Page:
City debt refinancing not a ‘scoop and toss’ with long-term pain, finance chief says

Jennie Huang Bennett acknowledges the accounting treatment makes the savings a one-time revenue source, but insists it is a responsible budgeting move.

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Mayor Lori Lightfoot met with the Sun-Times Editorial Board Friday, August 30, 2019. Chief Financial Officer Jennie Huang Bennett also spoke.| Rich Hein/Sun-Times

Jennie Huang Bennett, chief financial officer of the city.

Rich Hein/Sun-Times

Working to close an $838 million deficit, Mayor Lori Lightfoot’s administration said Monday it will book a one-time savings of $200 million by refinancing $1.3 billion in bonds, a practice the mayor’s finance chief said differs from the “scoop and toss’’ maneuver of the past.

While the savings from reduced interest costs will occur over the next 20 years, the entire amount will be taken upfront, Chief Financial Officer Jennie Huang Bennett said. She said the city hopes to reduce the average interest rate on the bonds to from 3% to 3.5% from 4.9%.

“We are not extending the debt service. We are not extending the maturities” of the bonds, which are still to be retired in 2040, Bennett said.

She distinguished the move from the criticized “scoop and toss” technique of former mayors Rahm Emanuel and Richard M. Daley, who used refinancing with extended maturities to reduce short-term costs but saddle the city with more long-term debt. Emanuel in 2017 announced he would no longer use the maneuver as long as he was mayor.

Bennett acknowledged the accounting treatment makes the savings a one-time revenue source, but insisted it was a responsible budgeting move given the magnitude of the city deficit. She called it part of the city’s “proactive efforts to take advantage of the low interest-rate environment.”

Lightfoot is scheduled to reveal more in her budget address to the City Council on Wednesday. Bennett urged reporters to wait until the address for more details, including whether the city will draw surplus funds from its tax-increment financing (TIF) accounts as a one-time fix, as it has done in recent years.

Bennett declined to specify how much TIF money might be available. “It’s a number we had to work through,” she said.

After touring a Boys & Girls Club providing services to Chicago Public Schools students during the teachers strike, Lightfoot defended the decision to use the one-time savings to help balance her first budget.

“I’m not gonna get into the budget speech. But you’re gonna see that we placed a huge emphasis on structural changes that are not one-timers — that don’t just get us through next year’s budget, but really provide structural change in the out-years as well,” she said.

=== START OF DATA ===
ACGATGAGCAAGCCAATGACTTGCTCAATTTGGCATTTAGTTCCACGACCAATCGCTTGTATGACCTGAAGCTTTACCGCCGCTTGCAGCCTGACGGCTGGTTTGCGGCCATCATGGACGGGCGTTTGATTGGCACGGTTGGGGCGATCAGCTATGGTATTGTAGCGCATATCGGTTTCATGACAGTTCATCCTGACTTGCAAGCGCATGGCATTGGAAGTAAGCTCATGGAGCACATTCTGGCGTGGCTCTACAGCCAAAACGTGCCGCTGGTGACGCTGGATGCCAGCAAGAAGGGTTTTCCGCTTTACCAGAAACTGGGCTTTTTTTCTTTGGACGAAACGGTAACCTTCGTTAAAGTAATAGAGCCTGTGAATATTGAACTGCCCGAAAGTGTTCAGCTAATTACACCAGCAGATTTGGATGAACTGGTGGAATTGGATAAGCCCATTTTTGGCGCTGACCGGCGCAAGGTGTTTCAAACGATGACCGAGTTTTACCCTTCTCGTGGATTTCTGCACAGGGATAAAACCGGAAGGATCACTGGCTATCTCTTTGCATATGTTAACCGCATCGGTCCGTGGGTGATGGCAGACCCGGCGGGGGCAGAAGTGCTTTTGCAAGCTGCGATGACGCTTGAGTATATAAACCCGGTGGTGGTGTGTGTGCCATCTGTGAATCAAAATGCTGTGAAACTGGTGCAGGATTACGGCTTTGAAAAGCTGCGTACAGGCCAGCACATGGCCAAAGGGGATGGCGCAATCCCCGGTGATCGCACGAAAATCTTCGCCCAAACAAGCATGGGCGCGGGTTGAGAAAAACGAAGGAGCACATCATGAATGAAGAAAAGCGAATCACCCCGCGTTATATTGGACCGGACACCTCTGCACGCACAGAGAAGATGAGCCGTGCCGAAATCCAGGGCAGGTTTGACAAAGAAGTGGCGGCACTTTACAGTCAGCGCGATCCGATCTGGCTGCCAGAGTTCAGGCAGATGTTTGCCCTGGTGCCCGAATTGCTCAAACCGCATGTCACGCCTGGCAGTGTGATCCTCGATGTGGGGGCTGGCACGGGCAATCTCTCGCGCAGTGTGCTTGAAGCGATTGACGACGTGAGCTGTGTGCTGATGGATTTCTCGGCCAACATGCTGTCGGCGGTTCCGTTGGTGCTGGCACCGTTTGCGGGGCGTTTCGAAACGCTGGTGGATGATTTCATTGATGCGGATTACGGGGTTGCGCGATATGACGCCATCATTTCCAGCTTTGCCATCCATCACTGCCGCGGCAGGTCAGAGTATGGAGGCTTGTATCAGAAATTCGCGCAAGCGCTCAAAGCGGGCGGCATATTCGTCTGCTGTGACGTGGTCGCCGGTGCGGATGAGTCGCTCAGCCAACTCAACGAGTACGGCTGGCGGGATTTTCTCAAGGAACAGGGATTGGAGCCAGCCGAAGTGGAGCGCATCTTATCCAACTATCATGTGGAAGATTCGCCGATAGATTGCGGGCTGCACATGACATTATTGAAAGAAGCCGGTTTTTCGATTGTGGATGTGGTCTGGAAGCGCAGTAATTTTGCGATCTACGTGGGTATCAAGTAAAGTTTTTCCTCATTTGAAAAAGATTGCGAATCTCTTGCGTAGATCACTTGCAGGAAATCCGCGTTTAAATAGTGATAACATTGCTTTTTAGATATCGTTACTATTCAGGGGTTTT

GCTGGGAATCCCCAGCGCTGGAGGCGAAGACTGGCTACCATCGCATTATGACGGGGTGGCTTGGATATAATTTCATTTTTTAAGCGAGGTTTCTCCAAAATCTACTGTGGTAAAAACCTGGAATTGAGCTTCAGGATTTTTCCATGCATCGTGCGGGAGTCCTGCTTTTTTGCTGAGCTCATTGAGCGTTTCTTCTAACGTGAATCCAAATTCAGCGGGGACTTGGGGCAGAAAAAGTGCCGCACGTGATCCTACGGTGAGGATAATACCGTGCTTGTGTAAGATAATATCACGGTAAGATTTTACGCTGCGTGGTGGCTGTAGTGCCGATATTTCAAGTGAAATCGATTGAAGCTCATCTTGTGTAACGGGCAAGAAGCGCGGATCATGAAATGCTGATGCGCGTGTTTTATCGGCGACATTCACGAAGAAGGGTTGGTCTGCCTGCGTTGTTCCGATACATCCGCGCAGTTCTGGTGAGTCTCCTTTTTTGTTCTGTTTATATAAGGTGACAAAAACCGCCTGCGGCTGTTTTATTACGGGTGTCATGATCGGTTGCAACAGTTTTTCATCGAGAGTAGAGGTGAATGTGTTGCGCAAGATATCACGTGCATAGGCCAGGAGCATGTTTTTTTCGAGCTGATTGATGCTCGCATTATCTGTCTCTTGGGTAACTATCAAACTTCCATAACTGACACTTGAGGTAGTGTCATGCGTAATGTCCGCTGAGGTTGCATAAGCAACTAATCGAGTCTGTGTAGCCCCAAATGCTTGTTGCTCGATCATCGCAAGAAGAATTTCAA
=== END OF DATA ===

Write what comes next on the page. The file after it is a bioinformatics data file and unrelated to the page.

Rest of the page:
Chicago aldermen solicited for their deficit reduction ideas have suggested the city raise parking meter rates frozen for the last five years and pocket the money, instead of forwarding it to Chicago Parking Meters LLC.

That’s even though the widely-despised parking meter deal has 65 more years to run and has a clause that states: “The Concessionaire shall, during the Term, have the right to collect and retain all of the Metered Parking Revenue derived from the Concession Metered Parking Spaces, and the right to pledge and assign such Metered Parking Revenues as security for any indebtedness incurred by the Concessionaire.”

Lightfoot plans to take them up on that idea, but she didn’t say by how much.

She firmly believes she’s on solid ground in raising the rates and keeping the money for the city budget.

“Everything that we’ve done is clearly allowed within the rules. The increases that we will be proposing regarding parking meters is allowed within the context of the contract — a terrible contract, I might add,” the mayor said.

Lightfoot also defended her plan to raise the city’s tax on restaurant meals by one-quarter of one percent.

“If you look at the restaurant tax compared to some of our suburban areas, we’re actually way below that. ... We think the modest increase that we’re asking for is certainly fair,” the mayor said.

“Everything else that we’re proposing is an effort to make sure that we’re being fair, that we’re raising revenues in a constructive way and that we’re not doing it on the backs of people who are least able to handle it.”

Overall, Bennett said she expects to close about 60 percent of the deficit, or $500 million, using “new revenues or reduced expenditures,” with the remainder addressed through one-time fiscal plugs.

The refinancings involve General Obligation and Motor Fuel Tax bonds. In turn, the city would issue General Obligation and Sales Tax Securitization Corp. debt, the latter repayable from sales tax receipts.

The proposal would need City Council approval. The bonds could be issued as early as December, Bennett said.

She said the budget will not include other one-time solutions, such as borrowing for legal settlements and judgments against the city, significantly drawing down cash reserves or issuing pension obligation bonds. Lightfoot had cracked the door open to a smaller version of the pension borrowing.

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